A Scandal in Paris hasn’t gone down in history as a masterpiece, but it’s a pretty good film; light and fluffy, but always visually arresting and with plenty of sly humor. For instance, when we’re told two years have passed while he served in the army, Sanders as Vidocq says that this period of his life was omitted “Out of concern for ‘censorship (military).'”

There are a number of interesting motifs running through the film, too. One of these is the English myth of St. George and the dragon. After Vidocq and his cellmate Emile (Akim Tamiroff) escape from prison, they pose for a painting as St. George and the dragon, respectively, before escaping on horseback, still in costume. The painting of them will later show up on a wall of the estate owned by Marquise de Pierremont (Alma Kruger) and Houdon de Pierremont (Alan Napier), the minister of police. Their daughter, Therese de Pierremont (Signe Hasso) falls in love with Vidocq’s image. When she meets him in the flesh, he rides to the rescue of a bunch of bathing beauties (see the poster above) who are terrified by a snake slithering along the banks of a river. Vidocq rides by, and like St. George, kills the serpent. He does so with a nonchalant lash of his riding quirt, not a lance, but the effect is the same. Therese swoons.

The scene is played lightly, as is everything else in the picture. Throughout, Sirk seems to be mocking traditional notions of heroism. Sanders is the perfect actor for the role. He never winks at the camera, but there always seems to be a joke that only he is in on. Lines like, “In crime, as in love, there are only those who do, and those who don’t dare,” could have been awfully clunky coming out of another actor’s mouth, but Sanders’s delivery is perfect.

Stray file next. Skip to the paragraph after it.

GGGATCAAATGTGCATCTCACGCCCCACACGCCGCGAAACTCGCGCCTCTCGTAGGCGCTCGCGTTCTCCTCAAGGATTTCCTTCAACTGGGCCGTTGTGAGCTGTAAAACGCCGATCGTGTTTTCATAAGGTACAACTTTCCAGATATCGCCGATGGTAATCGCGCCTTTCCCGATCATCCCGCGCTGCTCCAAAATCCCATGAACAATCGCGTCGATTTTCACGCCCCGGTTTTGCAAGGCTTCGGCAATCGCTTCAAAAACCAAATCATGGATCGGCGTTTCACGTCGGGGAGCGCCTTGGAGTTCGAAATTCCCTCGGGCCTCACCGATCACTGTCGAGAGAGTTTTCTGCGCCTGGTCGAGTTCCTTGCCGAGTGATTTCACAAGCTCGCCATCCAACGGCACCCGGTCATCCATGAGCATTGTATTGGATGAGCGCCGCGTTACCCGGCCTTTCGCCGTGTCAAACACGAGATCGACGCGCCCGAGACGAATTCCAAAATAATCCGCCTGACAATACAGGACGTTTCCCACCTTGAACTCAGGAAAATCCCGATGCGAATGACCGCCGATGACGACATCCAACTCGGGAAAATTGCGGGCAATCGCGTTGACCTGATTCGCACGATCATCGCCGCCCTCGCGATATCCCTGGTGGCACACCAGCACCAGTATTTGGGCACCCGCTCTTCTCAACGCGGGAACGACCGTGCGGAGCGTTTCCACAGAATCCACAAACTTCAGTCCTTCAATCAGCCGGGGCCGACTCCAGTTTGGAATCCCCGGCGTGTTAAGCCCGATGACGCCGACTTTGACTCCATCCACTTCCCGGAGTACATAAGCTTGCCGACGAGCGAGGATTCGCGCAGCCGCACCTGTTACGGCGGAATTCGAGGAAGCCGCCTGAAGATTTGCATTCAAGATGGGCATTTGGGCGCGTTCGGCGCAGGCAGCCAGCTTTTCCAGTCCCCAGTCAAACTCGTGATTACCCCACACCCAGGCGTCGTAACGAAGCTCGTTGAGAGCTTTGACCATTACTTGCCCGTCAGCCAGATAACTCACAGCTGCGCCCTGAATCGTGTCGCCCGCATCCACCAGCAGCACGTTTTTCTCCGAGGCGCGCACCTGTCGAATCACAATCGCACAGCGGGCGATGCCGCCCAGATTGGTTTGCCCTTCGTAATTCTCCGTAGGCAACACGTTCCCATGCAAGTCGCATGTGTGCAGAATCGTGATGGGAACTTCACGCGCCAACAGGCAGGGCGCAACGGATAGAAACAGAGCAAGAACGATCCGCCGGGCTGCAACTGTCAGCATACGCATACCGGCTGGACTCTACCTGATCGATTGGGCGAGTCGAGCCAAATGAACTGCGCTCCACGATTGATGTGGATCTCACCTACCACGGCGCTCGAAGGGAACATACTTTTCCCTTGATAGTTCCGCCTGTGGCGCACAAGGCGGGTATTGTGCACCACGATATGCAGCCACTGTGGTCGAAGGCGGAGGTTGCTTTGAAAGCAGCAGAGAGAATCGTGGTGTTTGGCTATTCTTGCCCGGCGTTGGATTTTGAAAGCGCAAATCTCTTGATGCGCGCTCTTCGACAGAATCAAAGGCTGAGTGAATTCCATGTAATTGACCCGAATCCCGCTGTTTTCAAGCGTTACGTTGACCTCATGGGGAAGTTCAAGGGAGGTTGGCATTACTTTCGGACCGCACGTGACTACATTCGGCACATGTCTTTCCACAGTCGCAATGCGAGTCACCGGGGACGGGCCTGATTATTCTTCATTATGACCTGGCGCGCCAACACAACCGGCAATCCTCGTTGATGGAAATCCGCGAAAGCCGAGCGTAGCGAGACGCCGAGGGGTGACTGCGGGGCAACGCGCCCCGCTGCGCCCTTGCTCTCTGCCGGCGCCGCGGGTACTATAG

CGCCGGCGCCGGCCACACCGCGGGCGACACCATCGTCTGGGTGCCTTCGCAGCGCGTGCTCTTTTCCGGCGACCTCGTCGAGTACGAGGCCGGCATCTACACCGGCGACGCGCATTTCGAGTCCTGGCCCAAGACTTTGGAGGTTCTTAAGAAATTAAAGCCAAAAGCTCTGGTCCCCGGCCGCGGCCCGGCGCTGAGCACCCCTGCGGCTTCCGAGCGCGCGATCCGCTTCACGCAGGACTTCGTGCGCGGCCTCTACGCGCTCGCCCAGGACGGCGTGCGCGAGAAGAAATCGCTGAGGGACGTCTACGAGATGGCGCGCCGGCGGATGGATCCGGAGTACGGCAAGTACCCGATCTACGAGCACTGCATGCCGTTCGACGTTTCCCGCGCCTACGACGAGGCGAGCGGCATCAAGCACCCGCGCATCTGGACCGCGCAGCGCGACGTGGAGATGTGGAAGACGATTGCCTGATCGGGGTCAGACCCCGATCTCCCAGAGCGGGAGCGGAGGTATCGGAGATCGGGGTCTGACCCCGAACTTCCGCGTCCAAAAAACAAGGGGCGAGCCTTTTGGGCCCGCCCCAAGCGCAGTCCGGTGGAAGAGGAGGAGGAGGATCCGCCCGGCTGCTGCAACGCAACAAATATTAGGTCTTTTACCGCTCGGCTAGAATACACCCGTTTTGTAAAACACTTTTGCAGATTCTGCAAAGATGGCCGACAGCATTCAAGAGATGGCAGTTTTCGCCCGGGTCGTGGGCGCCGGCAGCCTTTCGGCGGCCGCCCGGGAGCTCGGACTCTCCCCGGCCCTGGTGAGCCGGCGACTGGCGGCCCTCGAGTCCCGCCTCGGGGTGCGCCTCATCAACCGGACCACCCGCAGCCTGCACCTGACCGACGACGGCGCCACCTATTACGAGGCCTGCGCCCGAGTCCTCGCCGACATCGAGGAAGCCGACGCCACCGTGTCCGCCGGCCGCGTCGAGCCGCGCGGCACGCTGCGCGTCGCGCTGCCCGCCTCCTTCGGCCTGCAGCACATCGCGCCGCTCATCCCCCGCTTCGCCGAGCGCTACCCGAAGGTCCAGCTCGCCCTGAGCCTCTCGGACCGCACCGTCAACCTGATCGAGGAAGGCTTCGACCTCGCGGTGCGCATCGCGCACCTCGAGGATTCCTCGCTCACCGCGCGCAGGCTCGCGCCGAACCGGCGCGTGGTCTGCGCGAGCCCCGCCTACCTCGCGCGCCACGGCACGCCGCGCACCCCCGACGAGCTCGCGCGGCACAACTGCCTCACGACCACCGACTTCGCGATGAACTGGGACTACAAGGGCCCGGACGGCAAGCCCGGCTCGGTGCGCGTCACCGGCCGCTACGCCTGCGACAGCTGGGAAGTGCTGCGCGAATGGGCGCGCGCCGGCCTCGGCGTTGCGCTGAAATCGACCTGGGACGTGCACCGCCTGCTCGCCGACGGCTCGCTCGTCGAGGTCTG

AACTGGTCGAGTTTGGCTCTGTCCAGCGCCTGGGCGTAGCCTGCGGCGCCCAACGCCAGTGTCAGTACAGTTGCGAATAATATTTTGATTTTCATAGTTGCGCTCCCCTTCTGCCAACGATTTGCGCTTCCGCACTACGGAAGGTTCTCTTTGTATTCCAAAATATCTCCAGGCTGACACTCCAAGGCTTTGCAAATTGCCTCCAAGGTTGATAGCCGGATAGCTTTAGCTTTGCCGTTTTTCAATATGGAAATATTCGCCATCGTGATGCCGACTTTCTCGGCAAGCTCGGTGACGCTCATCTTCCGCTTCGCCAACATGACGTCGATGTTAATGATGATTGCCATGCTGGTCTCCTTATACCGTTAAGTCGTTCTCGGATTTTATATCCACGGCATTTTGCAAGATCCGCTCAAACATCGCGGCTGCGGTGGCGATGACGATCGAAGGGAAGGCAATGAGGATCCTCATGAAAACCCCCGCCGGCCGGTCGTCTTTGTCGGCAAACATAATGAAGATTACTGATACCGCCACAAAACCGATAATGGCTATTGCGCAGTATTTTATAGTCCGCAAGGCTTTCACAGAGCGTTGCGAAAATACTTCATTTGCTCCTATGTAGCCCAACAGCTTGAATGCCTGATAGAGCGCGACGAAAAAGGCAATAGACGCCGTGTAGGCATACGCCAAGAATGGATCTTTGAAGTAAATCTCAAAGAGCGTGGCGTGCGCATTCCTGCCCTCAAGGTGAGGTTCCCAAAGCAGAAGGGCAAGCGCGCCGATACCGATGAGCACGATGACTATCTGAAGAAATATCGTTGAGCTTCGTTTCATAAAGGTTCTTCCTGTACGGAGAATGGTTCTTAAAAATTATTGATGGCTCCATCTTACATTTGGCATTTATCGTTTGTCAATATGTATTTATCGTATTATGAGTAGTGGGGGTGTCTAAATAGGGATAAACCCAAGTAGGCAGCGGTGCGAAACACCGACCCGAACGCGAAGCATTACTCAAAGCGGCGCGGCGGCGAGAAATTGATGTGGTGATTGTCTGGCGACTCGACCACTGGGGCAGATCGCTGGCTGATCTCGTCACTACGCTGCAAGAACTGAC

Prairie Badmen (July 17, 1946)

Is wildly prolific Poverty Row director Sam Newfield’s Prairie Badmen really that much better than the last two westerns of his I’ve seen? Or is he just wearing me down?

Probably a little of both. Prairie Badmen has all the hallmarks of a shoddy P.R.C. western — incompetent use of library music by musical director Lee Zahler, insouciant use of obvious stunt doubles, and static, unimaginative camerawork — but it moves at a nice clip, has a decent story, doesn’t overstay its welcome, and features plenty of goofy physical humor courtesy of Al “Fuzzy” St. John.

As the film opens, we see Fuzzy, wearing a feathered trailer warbonnet that flows down his back and reaches the ground. He’s standing on the back of a wagon, hawking patent medicine called “Kickapoo Elixir” (subtitled “A Blessing to Mankind”) to a bunch of cowpokes and yokels. Inside the wagon lies Doc Lattimer (Ed Cassidy), who is convalescing. Lattimer tells his daughter, Linda (Patricia Knox), “Fuzzy seems to be all right on the crescendo, but he doesn’t seem to have the proper persuasive note in his confidential appeal.”

Before you can say “Jack Robinson,” a trio of no-good characters, Cal (Charles King), Lon (Kermit Maynard), and Steve (John L. Cason), surreptitiously hitch their horses to the front of the wagon and take off with it, with Lattimer and his daughter inside. Fuzzy falls off, but he quickly gets to his feet and chases after them, his headdress flying behind him, nearly parallel to the ground. (It’s clearly held aloft by an off-screen wire, since its angle is different in each shot.)

Pretty soon, Billy Carson (Buster Crabbe) rides in and saves the motley crew of good-natured scam artists from the troublemakers. They claim they were just having some fun. Prairie badmen? More like prairie frat boys.

Or so it seems. Eventually we’ll learn that those badmen are after a map that a wounded and dying outlaw named Bill Thompson (Frank Ellis) may have left with Doc Lattimer five years earlier. The map supposedly shows the location of four bars of gold stolen from an express office.